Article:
Doctors and health workers as plain statistics

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    PRESIDENT Duterte didn’t think much about people dying one by one when he opened his public address to the nation last Monday. And, that his communications team thought it improper to include his expression of sympathies to the grieving families of doctors, nurses and the victims of COVID-19.

    After announcing the more than P200-billion funding for government efforts to equip local government units and public hospitals with more food, supplies, equipment and medicines to stave off the deadly virus, the President proceeded to thank various corporations and individuals and their hefty contributions.

    Halfway through the prepared speech which the visibly-disoriented President read tentatively, he began his characteristic rambling, finally mentioning the selfless and fearless frontliners. He said, “masuwerte kayo na namatay kayo para sa bayan,” without as much as feeling for their still shocked and mourning loved ones. He alluded to himself as always ready to put his life on the line and narrated his various life-threatening visits to NPA and Abu Sayaff battlefronts and bombing sites. The President seemed to boast, “kung panahon na kukunin ako ng Diyos, eh di panahon ko na at tanggap ko na yan.”

    But, the President could not say why he has not been doing enough to pursue and exhibit the same example during this truly perilous time for his people. Because nothing in the arsenal of the PSG or in the entire AFP could safely protect him from this deadly virus, he would rather ignore personally shepherd whimpering local officials and lead at the ramparts with the overworked and undermanned doctors and other health workers almost staring death in the eye day after day. For cowardly convenience and egotistic expediency, he seems to have qualified the doctors, health workers and the virus fatalities in many hospitals as statistics not unlike the large number of victims of the EJKs.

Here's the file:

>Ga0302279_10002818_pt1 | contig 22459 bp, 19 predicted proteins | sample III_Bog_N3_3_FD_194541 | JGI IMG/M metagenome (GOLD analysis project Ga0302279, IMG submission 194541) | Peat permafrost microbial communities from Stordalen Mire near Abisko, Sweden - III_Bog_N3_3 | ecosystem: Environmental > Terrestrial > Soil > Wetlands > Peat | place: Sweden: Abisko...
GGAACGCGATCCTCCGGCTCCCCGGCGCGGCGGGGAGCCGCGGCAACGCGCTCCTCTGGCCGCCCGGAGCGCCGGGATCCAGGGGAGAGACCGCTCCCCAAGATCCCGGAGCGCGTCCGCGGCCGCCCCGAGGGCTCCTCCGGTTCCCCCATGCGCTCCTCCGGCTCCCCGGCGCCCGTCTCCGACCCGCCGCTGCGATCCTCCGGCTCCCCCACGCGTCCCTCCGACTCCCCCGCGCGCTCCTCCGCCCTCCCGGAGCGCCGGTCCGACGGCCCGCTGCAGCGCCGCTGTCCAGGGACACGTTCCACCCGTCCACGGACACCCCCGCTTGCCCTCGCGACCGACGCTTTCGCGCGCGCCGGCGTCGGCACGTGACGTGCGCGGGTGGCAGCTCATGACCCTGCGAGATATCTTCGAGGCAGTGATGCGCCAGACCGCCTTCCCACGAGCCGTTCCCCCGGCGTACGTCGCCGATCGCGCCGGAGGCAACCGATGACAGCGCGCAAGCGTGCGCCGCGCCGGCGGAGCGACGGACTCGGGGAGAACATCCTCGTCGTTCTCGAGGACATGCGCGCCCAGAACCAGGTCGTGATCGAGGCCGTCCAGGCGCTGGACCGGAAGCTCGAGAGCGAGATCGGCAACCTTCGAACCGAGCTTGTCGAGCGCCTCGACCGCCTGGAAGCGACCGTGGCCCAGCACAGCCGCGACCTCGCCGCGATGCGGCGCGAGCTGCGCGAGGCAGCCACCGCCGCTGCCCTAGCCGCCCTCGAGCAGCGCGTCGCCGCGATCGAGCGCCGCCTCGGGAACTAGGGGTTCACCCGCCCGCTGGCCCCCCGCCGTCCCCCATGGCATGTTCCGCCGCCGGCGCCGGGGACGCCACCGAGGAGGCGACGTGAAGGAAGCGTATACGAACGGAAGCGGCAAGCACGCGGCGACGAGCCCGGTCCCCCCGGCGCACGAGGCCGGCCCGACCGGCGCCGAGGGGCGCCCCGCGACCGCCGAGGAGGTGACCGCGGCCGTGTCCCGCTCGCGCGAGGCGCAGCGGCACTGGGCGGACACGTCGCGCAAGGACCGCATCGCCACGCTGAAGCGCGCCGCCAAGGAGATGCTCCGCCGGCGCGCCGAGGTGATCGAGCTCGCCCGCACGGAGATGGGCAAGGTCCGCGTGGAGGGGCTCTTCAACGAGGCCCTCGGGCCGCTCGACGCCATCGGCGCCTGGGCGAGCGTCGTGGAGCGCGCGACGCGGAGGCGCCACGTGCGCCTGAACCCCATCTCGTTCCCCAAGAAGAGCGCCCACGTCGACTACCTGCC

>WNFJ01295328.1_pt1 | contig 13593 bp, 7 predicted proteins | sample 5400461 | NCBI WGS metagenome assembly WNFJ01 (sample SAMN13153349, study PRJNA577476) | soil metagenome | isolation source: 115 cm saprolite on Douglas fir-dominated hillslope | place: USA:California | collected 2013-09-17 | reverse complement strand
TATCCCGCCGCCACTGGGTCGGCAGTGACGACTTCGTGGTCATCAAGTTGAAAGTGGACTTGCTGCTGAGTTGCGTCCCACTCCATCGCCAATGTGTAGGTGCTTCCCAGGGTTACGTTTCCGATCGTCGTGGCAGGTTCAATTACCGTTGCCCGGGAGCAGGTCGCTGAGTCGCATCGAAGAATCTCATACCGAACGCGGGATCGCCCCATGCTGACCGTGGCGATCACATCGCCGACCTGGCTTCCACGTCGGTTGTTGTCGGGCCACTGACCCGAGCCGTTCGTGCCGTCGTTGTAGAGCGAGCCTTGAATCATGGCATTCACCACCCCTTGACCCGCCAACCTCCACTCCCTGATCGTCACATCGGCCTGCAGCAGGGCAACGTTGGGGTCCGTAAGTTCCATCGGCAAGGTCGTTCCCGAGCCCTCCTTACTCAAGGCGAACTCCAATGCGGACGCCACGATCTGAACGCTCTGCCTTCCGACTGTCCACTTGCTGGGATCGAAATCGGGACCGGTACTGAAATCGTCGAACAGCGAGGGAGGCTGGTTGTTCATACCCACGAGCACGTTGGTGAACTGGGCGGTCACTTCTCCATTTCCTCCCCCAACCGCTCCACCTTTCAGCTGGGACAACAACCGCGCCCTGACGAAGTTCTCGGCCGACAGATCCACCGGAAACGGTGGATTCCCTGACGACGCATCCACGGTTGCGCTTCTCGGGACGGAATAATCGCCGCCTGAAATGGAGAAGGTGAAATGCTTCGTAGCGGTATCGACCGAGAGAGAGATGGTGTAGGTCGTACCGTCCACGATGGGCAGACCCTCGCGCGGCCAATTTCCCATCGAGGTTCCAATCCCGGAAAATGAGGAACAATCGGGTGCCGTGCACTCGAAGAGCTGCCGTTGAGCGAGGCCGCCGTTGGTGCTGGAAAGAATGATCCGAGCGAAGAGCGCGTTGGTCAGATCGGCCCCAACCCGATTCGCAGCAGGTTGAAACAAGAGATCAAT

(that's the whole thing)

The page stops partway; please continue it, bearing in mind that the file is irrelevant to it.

Suzanne Hoyheart of Belgium died with a peace her doctors could not explain.

    Hoyheart, 90, infected with COVID-19, had refused a ventilator and told her doctors to “give it to the younger ones. I’ve had a beautiful life.” The younger ones struggle to keep alive amidst the chaos in many hospitals in our country and abroad. There were some others like Hoyheart who at their advanced age knew today was the right time to go so that others may live. Several doctors in Italy and in the US continue to face hapless elderlies sorting them out from the younger and healthier patients who are instead provided with the few life-saving ventilators. If the old and seriously-ill couldn’t really say they had lived a beautiful life, they certainly looked the most beautiful on earth to those who have been breathing well from ventilators they were forced to give up.

    Nothing could be as profoundly moving as the last days of a young Italian couple, both doctors. They were caught in a near kissing embrace posted on FB looking happily at each other’s eyes shortly before they succumbed to COVID-19. Both never wavered, bravely attending to the afflicted throng at their hospital in Milan until they themselves were infected. They were lying on beds beside each other and holding each other’s hand as they breathed their last. They left behind two kids.

    Particularly wrenching was the fate of actor Menggie Cobarrubias who conveyed quite darkly the death throes of those similarly struck by this demonic virus. He was an old friend during my UP Repertory Company days at UP Diliman under the firebrand professor and stage director Behn Cervantes. Menggie had gone on to become a noted supporting actor in award-winning movies of the late Lino Brocka, he being one of the favorite actors of the top-notch filmmaker.

    Many certainly have feared being intubated and to Menggie, it would be almost over if he were. Just three hours after he was made to take the medical procedure, Menggie passed away. As intubation became almost certain, he started saying goodbye to his family and friends thru text messages.

    Inside the emergency ward of the Asian Hospital that day where he was rushed for pneumonia, no one had assured him that recovery from his condition was possible. With the swirling dire news of anguish and death around him, there was nothing else to believe.

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